The restoration of the kingdom to Israel had to do with the giving of the Holy Spirit to believing Israelites, which is Christ’s Church, initially comprising only believing Jews. In this way alone, Israel is restored to her role of being God’s kingdom of priests (see Exodus 19:6; 1 Peter 2:5,9; Rev 1:6,10). Gentiles were only later engrafted as part of God’s restored Israel.

Paul said, not all Israel is Israel, therefore do not confuse God’s restoration of the kingdom to Israel, i.e. the Holy Spirit given to the Messiah’s Church, with Him providentially allowing for a modern state of Israel to exist. For more on this, may I recommend a PDF article that I discovered on the internet, Restoring the Kingdom to Israel – The Christian Researcher.

  1. Things That Were Soon To Take Place

‘The revelation of Jesus Christ, which God gave him to show to his servants the things that must soon take place’ (Rev 1:1). The phrase ‘what must shortly (or soon) take place’ goes hand in hand with the phrase “for the time is near (at hand)” (Rev 1:3). These verses establish the very imminent nature of what was prophesied. For more on this please see my post Taking Issue with Futurism – Interpreting Revelation Part 1.

Conclusion

The main thing we need to know concerning timing is that we are to be about God’s business of reconciliation until Christ’s return, and that each day is a day closer to that incredible day. Until then, He has promised to never leave us nor forsake us. Hallelujah!

Finally, I would like to close with a link to my post Toppling Dispensationalism. In it I warn of the outcomes of this false doctrine that is taught and believed by thousands of my brothers and sisters in Christ. May God keep our eyes on Jesus as we proclaim His salvation for all in this the only ‘dispensation’ before His return and the final judgment.

Rob Morley

Responses To Ron Rhodes’ ‘The 8 Great Debates of Bible Prophecy’:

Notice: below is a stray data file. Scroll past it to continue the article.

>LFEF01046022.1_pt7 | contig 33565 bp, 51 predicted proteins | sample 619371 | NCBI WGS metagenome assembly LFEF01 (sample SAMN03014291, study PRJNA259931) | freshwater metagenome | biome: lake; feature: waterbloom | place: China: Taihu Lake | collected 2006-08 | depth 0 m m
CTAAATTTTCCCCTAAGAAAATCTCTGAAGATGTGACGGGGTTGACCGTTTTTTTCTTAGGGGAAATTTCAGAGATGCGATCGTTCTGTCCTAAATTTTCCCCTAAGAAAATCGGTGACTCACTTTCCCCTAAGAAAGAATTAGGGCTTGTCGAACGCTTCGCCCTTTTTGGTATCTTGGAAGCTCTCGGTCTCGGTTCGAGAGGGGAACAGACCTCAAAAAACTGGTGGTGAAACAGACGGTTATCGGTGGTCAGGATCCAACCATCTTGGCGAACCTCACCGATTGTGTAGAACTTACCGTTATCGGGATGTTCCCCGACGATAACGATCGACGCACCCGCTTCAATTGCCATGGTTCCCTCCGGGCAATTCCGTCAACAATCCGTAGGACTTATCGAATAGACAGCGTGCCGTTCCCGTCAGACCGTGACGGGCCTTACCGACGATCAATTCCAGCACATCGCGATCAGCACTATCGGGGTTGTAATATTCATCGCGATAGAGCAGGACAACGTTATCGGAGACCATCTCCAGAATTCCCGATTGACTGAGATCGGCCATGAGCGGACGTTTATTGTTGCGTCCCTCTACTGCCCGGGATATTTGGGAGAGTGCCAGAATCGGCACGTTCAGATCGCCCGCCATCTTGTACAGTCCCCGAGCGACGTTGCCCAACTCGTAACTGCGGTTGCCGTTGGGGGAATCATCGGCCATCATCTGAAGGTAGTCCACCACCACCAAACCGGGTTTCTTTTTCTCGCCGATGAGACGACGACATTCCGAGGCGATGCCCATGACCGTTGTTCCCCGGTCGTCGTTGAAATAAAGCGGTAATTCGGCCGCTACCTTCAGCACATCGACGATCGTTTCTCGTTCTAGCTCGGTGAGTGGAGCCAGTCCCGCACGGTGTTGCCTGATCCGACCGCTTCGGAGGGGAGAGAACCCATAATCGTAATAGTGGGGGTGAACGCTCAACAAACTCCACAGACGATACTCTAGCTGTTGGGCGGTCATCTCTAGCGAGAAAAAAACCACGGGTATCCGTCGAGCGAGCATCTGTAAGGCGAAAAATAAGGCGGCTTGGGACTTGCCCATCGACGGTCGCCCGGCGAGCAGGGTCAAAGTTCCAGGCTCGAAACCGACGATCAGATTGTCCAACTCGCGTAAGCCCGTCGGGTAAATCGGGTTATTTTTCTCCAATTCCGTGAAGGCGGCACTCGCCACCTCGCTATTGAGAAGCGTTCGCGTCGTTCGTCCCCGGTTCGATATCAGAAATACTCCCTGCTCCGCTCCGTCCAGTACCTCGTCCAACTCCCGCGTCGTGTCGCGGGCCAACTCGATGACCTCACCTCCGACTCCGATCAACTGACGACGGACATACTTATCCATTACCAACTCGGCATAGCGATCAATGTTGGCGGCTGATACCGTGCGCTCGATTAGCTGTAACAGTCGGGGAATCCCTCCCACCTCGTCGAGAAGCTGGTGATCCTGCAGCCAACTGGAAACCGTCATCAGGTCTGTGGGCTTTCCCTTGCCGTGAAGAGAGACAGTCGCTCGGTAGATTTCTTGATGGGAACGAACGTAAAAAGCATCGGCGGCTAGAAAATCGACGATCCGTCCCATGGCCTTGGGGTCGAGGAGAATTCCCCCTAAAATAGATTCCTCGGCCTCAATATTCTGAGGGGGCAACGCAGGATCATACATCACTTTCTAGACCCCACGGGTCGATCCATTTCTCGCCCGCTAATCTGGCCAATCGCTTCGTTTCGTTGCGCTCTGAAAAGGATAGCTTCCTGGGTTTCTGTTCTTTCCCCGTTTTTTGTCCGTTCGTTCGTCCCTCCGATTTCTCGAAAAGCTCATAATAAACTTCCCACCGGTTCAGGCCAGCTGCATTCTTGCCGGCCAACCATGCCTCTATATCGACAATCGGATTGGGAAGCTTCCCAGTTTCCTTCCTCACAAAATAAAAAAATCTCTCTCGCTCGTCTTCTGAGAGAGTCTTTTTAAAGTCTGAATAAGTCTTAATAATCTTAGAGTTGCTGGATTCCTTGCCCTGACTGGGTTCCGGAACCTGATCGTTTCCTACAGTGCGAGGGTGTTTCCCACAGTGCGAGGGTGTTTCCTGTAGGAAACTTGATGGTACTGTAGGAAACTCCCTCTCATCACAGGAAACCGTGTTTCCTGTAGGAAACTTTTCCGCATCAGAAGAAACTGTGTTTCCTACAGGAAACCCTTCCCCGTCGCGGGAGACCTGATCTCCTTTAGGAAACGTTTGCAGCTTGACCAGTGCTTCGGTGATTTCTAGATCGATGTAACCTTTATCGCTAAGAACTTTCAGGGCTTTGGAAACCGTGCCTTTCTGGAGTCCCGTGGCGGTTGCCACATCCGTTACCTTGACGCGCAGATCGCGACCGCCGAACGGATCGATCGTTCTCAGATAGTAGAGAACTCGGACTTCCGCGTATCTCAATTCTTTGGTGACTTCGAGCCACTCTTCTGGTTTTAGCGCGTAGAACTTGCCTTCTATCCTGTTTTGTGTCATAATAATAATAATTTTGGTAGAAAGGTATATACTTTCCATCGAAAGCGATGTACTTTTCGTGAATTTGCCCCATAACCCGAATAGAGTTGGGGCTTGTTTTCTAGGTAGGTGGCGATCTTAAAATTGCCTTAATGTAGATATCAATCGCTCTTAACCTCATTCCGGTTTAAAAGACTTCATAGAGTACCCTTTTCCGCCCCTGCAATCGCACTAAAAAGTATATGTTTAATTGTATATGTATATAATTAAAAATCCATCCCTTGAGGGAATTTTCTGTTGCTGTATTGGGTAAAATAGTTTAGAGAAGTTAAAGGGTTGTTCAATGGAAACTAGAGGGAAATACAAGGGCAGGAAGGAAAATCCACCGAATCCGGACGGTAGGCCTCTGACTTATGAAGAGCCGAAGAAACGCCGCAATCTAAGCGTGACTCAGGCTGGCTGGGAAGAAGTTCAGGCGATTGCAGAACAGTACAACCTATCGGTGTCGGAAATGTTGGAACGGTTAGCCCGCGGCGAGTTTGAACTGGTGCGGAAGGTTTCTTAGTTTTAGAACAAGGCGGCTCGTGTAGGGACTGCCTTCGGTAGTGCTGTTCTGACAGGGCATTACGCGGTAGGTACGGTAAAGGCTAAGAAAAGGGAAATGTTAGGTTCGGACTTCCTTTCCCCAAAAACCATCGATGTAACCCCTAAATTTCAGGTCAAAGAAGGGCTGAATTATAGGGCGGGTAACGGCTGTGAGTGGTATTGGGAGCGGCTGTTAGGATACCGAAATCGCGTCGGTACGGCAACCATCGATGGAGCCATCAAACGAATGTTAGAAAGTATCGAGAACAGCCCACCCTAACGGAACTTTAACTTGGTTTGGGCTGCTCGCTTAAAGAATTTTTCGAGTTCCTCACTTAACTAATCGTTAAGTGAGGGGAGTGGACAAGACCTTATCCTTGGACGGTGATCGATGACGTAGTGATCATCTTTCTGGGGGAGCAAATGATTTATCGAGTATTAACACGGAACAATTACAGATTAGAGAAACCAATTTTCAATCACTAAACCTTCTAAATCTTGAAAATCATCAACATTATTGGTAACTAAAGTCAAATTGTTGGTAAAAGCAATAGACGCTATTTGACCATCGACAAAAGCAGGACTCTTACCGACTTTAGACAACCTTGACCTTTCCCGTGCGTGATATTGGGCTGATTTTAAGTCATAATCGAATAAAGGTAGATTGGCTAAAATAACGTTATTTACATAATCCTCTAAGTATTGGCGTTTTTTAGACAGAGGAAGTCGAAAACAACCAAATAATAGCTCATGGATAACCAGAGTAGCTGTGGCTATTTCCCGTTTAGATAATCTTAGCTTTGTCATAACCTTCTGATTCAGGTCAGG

1. Bible Prophecy: Literal or Allegorical
  2. Toppling Dispensationalism
  3. Israel is Saved or Judged, not Replaced or Distinct
  4. The Signs of the Times – Do Current Signs Point to Prophetic Fulfillment? – PART 1
  5. The Signs of the Times – Do Current Signs Point to Prophetic Fulfillment? PART 2 – Israel
  6. The Signs of the Times – Do Current Signs Point to Prophetic Fulfillment? PART 3 – Middle East, European Union, Globalism?
  7. The Signs of the Times – Is America in Bible Prophecy?
  8. The Signs of the Times – Can We Know When the Ezekiel Invasion Will Occur? PART 1 – Israel regathered from Many Nations
  9. The Signs of the Times – Can We Know When the Ezekiel Invasion Will Occur? PART 2 – Russians and Muslims to Invade Israel on Horseback?
  10. When Will The Rapture Occur?
  11. Taking Issue with Futurism – Interpreting Revelation Part 1
  12. Daniel’s Seventieth Week and the Book of Revelation – Interpreting Revelation Part 2
  13. Babylon, the 144000 and The Two Witnesses – Interpreting Revelation – Part 3
  14. Who is the Antichrist? – Part 1
  15. Who is the Antichrist? – Part 2
  16. Who is the Antichrist? – Part 3
  17. Who is the Antichrist? – Part 4
  18. The Millennium
  19. Prophetic Events and Their Timing
Dominoes Falling (5)

Taking Down Debate 5

Responding to Ron Rhodes’ The 8 Great Debates of Bible Prophecy

Debate 5: Ron Rhodes asks, ‘How Are We to Understand the Book of Revelation?’

Rhodes asks, ‘Which Interpretive Model Is Correct – Historicism, Idealism, Preterism, or Futurism?’

Spiritual Warfare

For starters, though Rhodes calls it a debate, he is not attempting to give you a fair representation of the various views. Instead, his intention is to lead you into his belief of Futurism. I am writing to counter his view and to warn you of what you can lose by believing futurism and, on the other hand, of the great gain in believing the truth.

Your Sword is at Stake

Chapter 4-22 of The Revelation of Jesus Christ, which God gave, is at stake. That’s 19 out of 22 chapters. That’s 86% of a book that was designed to strengthen you in times of trouble that futurists say doesn’t belong to you. They say it’s about another people; Jews who they believe will remain on earth after the rapture.

This futurist thinking is partly based on the gross misinterpretation of words, “Write those things which shall be hereafter.” The term “hereafter,” however, was not meant for some 2000 years hereafter, but hereafter to the day in which John was living. They were to be words of prediction and comfort for that generation as they faced their enemies, Babylon, the Beast and the 2nd Beast, under Satan. These words, in turn, have become a book to comfort countless generations as they have faced the same enemies.